New Mexico's Pet Resource FALL 2006

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Goddess in a Paper Bag
by Nancy Marano

Elegant. Mysterious. Curious. Aloof. Whatever description pops into your mind when you hear the word CAT, there is no denying people have very definite opinions about this animal. Cats have been worshipped as gods and burned alive as demons. Although their treatment has taken some capricious turns, the domestic cat is still sharing its life with us and gaining in popularity. When trying to understand this fascination we have with cats, it is helpful to know how they came to share our lives in the first place.

Watching our beloved pet stalk a toy mouse with total concentration and stealth, we believe we are given a glimpse of the jungle in the domestic. Are we right? According to scientists, we are.

Five thousand years ago a small wildcat, know as Felis libyca, roamed the deserts of North Africa, while another, Felis silvestris, wandered the forests of northern Europe. Debate continues over whether Felis libyca is a subspecies of Felis silvestris and which is the true ancestor of Felis canus, the domestic cat, but most experts seem to believe the story happened like this.

Egyptians began storing their grain in silos about 1600 BC. Understandably, these silos attracted large numbers of rodents. Wildcats, which had always roamed the area, began prowling closer to the silos at night hunting an easy meal. This behavioral change put them in closer contact with man. The Egyptians, knowing a good thing when they saw it, appreciated the cat’s hunting skills and kept them as ratters. But, the reasons for the wildcat’s domestication went beyond simple economics. Dogs, camels, cattle and sheep were already domesticated and worth far more in economic terms. Cats were brought into Egyptian homes as mousers, but they remained as cherished companions.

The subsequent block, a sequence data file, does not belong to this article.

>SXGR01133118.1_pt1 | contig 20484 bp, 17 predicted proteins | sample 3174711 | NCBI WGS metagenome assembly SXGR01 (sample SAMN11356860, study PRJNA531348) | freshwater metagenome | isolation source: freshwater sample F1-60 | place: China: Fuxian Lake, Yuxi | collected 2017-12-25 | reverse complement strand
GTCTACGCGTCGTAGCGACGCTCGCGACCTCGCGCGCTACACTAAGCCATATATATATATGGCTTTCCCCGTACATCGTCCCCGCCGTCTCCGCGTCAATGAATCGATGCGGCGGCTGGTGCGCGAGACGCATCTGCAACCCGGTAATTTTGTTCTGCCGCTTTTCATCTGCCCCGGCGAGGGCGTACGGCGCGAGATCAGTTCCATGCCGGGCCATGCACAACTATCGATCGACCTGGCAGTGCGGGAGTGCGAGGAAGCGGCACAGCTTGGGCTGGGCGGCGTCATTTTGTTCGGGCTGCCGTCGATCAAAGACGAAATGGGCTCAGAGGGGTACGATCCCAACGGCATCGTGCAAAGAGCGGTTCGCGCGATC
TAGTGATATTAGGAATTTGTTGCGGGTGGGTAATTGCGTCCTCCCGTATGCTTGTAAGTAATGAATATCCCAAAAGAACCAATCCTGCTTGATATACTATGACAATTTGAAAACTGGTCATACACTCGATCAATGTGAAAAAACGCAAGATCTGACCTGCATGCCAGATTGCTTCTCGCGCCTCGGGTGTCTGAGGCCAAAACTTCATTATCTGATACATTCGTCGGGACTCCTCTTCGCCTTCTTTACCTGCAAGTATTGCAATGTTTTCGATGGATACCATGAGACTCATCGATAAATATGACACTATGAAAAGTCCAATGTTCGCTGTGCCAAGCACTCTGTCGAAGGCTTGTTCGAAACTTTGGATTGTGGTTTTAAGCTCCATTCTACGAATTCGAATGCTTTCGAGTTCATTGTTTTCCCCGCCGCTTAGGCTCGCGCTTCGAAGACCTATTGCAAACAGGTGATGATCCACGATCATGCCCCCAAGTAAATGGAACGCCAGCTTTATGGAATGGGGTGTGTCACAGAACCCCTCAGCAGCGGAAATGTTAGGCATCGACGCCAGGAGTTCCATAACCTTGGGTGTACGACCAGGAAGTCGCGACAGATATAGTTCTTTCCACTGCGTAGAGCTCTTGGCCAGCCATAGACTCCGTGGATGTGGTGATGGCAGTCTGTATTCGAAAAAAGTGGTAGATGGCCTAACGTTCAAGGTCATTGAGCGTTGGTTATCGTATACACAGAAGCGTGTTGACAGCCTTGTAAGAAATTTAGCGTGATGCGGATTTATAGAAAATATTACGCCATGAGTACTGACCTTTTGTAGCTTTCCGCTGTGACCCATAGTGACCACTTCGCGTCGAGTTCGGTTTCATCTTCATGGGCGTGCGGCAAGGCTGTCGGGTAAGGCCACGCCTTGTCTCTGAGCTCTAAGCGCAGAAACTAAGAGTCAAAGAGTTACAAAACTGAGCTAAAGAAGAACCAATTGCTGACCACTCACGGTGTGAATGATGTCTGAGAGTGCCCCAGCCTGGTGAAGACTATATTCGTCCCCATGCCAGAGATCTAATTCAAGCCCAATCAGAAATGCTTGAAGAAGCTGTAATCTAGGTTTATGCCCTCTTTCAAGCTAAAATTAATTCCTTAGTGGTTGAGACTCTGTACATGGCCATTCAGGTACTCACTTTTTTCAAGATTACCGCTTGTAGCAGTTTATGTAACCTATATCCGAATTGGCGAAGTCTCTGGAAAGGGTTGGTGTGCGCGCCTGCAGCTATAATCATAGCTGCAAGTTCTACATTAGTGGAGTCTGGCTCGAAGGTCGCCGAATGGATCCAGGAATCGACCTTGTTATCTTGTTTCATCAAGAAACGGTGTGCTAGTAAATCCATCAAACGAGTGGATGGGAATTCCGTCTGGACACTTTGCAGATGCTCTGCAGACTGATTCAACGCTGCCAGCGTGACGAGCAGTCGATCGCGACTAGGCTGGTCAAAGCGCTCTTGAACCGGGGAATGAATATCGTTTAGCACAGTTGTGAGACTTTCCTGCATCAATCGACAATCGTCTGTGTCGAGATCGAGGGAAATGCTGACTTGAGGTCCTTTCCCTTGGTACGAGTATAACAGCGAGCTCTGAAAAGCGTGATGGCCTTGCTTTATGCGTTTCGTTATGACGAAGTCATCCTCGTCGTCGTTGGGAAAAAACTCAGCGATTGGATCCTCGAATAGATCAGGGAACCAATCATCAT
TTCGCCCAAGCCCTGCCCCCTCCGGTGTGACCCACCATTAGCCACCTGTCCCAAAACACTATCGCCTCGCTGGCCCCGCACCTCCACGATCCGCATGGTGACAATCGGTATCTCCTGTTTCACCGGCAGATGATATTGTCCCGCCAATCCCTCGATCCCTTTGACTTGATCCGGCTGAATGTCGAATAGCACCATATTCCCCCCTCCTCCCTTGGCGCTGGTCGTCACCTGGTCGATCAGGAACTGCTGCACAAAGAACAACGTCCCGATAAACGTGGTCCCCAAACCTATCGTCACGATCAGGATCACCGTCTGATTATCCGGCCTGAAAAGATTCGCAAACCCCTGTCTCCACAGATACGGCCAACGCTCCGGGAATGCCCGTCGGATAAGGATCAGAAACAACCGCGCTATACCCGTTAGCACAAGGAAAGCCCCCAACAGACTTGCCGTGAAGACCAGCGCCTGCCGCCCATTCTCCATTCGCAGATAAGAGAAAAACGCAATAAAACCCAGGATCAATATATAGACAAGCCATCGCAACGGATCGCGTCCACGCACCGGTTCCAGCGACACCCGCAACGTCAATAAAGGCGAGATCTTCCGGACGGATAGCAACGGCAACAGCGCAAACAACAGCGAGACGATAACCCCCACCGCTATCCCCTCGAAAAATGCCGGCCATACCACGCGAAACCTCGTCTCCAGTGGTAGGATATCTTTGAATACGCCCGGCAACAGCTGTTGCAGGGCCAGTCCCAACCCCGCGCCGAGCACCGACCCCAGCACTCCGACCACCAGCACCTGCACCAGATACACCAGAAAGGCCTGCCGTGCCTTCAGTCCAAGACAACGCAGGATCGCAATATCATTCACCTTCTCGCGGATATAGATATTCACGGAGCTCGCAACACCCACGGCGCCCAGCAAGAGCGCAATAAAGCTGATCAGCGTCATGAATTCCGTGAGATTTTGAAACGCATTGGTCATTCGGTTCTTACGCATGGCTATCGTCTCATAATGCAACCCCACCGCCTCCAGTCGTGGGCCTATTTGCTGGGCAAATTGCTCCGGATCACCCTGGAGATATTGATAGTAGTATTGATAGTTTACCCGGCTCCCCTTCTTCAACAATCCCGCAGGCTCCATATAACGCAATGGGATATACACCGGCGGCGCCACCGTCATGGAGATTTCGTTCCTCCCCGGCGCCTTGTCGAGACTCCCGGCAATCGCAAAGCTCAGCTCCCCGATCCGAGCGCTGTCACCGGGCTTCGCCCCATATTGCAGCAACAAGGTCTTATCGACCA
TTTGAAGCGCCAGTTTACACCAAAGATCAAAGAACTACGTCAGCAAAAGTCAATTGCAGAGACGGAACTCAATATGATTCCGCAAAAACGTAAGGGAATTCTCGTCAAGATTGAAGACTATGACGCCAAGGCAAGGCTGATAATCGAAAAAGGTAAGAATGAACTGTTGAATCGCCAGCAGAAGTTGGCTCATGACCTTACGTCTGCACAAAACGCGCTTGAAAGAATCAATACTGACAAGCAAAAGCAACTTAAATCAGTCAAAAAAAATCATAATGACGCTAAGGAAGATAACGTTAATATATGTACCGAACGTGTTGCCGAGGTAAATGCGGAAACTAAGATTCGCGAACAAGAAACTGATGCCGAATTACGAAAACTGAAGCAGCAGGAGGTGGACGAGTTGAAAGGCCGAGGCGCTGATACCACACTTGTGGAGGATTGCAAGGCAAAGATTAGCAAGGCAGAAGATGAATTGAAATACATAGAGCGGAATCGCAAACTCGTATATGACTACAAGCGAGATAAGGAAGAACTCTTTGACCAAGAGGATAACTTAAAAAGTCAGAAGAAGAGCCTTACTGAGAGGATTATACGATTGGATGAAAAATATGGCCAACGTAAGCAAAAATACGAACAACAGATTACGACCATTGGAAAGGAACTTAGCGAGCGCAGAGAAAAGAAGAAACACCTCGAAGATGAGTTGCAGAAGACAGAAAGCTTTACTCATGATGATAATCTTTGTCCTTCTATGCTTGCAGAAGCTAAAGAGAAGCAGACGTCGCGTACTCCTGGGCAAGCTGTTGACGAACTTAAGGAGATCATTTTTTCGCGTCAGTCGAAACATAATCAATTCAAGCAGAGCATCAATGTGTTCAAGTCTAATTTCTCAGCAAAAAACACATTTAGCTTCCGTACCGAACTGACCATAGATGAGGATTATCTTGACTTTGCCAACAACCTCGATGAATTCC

Life in ancient Egypt was a high point in cat history. Cats were venerated and worshipped. The cat goddess, Bast, also known as Bastet or Pash, was depicted with a woman’s body and a cat’s head. Cats were allowed to live out their lives without threat from man. In fact, killing a cat was a crime punishable by death. When a cat died, the whole household went into mourning. Cats were mummified and placed in elaborate sarcophagi with mummified rats to serve as their food in the afterlife.

Cats accompanied man on explorations and along the trade routes, thus making cats citizens of the world. Phoenician traders used cats aboard their ships to control the rat population. The Romans admired cats but did not worship them. However, cats were the only animals allowed in Roman temples. When the Romans moved into northern Europe and the British Isles, cats were with them. The Chinese regarded cats as a symbol of family happiness by 1000 BC, while the Japanese treated cats as special, noble creatures.

Veneration continued in the non-Christian world, but the cat’s fate was drastically different in Christian countries. About 1200 AD cats began to pay the price for being the objects of worship. The Church used them to symbolize all things demonic and pagan. Eyes that glowed in the dark didn’t help either, since they were considered proof that cats were the familiars of witches and demons. Cats were actually brought to trial, condemned and burned alive. This wholesale slaughter of cats proved to be a mistake, though, since it allowed the European rodent population to increase, leading directly to the plague that killed large numbers of people. By the 19th century, science disproved the demonic myths, and the cat began to regain its honored position. In 1871, the first organized cat show was held in London’s Crystal Palace. By the 1890’s, the enthusiasm for cats had spread to the United States where cats were featured in many advertisements. The most recent figures reveal there are 57 million companion cats and only 52.5 million companion dogs*. These figures alone should tell us the cat is back.